I can. Consider Marty’s post, a scant few hours after Deborah’s: While he describes me as correct that some statutory amendments would be worthwhile, here’s his general take: “When I read the granular details that Ben so comprehensively canvasses, I come away with the general impression that our legal framework for dealing with the al Qaeda threat is substantially adequate to the task — a rich mixture of tools from the criminal law, armed conflict, intelligence gathering, and more.” Then there’s Kevin, who yesterday described himself as “more than happy to have ‘interrogation laws that operate only at the highest altitude (nothing cruel or inhumane, nothing that causes severe pain or suffering) but never come down to earth,’ if by the tendentious expression ‘at the highest altitude’ we mean ‘consistent with the Torture Convention.'” I can’t tell you how many times I’ve been accosted by people anxious about congressional involvement in these areas; if Congress does get involved, after all, it will make the law worse–whereas the courts will eventually fix things. One coalition of human rights and civil liberties groups went so far as to oppose Sen. Carl Levin’s efforts last year to improve the CSRTs, on grounds that creating a real system might undermine the case for habeas. My argument is not simply that Congress “has a role to play.” It is that its role is to design the system under which we will conduct the conflict–a system that is now tragically underdeveloped and risks misdevelopment in the common-law dialogue between the executive and judicial branches that is now serving as the chief vehicle for its design.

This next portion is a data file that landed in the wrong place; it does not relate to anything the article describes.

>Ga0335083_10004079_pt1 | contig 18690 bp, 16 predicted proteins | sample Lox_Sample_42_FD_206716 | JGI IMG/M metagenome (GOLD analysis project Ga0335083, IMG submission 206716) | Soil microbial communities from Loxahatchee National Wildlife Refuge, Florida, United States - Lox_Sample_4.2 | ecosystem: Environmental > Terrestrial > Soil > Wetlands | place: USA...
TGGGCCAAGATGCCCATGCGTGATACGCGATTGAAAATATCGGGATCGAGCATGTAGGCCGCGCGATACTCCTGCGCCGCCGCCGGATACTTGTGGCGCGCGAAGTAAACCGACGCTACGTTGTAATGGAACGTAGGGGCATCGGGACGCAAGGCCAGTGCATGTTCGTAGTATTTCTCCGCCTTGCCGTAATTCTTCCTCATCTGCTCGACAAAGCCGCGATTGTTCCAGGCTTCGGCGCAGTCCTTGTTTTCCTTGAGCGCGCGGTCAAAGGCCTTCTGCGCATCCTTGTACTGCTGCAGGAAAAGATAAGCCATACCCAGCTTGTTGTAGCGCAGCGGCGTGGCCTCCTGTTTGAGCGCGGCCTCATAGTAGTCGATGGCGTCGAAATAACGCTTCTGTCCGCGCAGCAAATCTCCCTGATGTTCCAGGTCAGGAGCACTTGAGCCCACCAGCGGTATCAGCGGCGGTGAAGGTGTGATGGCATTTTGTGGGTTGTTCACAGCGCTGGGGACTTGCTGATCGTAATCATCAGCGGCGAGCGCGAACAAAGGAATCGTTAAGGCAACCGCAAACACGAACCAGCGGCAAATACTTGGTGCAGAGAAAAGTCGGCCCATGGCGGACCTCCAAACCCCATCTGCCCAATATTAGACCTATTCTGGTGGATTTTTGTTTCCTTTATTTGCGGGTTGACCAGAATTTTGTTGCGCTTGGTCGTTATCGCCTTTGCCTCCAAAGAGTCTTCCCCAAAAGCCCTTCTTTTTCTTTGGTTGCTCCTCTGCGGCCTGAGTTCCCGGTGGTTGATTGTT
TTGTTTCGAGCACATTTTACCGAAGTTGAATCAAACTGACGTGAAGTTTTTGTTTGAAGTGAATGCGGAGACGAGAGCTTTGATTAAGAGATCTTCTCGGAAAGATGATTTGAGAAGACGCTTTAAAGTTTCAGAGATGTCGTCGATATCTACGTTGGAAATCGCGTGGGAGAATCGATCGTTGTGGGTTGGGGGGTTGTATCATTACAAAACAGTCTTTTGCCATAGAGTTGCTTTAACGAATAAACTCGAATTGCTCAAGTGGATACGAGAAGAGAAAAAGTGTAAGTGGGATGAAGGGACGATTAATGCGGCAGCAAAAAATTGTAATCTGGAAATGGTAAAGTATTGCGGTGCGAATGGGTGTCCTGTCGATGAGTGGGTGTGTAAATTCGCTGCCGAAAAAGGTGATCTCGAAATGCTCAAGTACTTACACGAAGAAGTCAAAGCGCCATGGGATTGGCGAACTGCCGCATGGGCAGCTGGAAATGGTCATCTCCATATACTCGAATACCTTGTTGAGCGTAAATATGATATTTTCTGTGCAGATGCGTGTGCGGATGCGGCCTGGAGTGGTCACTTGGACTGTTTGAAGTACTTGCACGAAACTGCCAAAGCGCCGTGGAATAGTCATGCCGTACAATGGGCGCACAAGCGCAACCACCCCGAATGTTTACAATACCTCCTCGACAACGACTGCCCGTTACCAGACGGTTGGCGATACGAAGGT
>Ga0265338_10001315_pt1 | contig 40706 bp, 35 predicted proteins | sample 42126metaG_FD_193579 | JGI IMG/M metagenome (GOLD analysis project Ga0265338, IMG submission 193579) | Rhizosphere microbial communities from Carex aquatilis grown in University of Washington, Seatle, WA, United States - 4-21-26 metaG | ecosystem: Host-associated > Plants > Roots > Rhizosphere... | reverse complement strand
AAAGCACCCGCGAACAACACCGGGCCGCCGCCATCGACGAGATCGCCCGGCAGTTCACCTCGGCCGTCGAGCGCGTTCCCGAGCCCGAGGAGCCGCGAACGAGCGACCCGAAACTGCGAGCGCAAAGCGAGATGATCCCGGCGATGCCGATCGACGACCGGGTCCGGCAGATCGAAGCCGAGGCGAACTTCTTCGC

Third, this brings me to Marty’s argument that the true importance of 90 percent of my book is that it disproves the remaining 10 percent. If that is indeed the book’s impact on the average intelligence reader, then notwithstanding Marty’s praise, I have failed utterly. The 10 percent of the book that Marty criticizes is not, as he suggests in a good-natured attempt to defend me from my own work, the predations of a publisher keen to sell more books. It is, rather, the core of the book, from which the rest sprung. The book began with an essay in Policy Review a year ago dealing with judicial review and the war on terror–precisely the section of the book that Marty and Deborah now regard as most problematic. The effort to flesh out that essay led me to the 90 percent of the book Marty regards as essential. If my readers conclude that the proper answer to this set of problems is more litigation with occasional tidbits of legislation around the edges, they will not have rejected the outer edges of the work but its nucleus.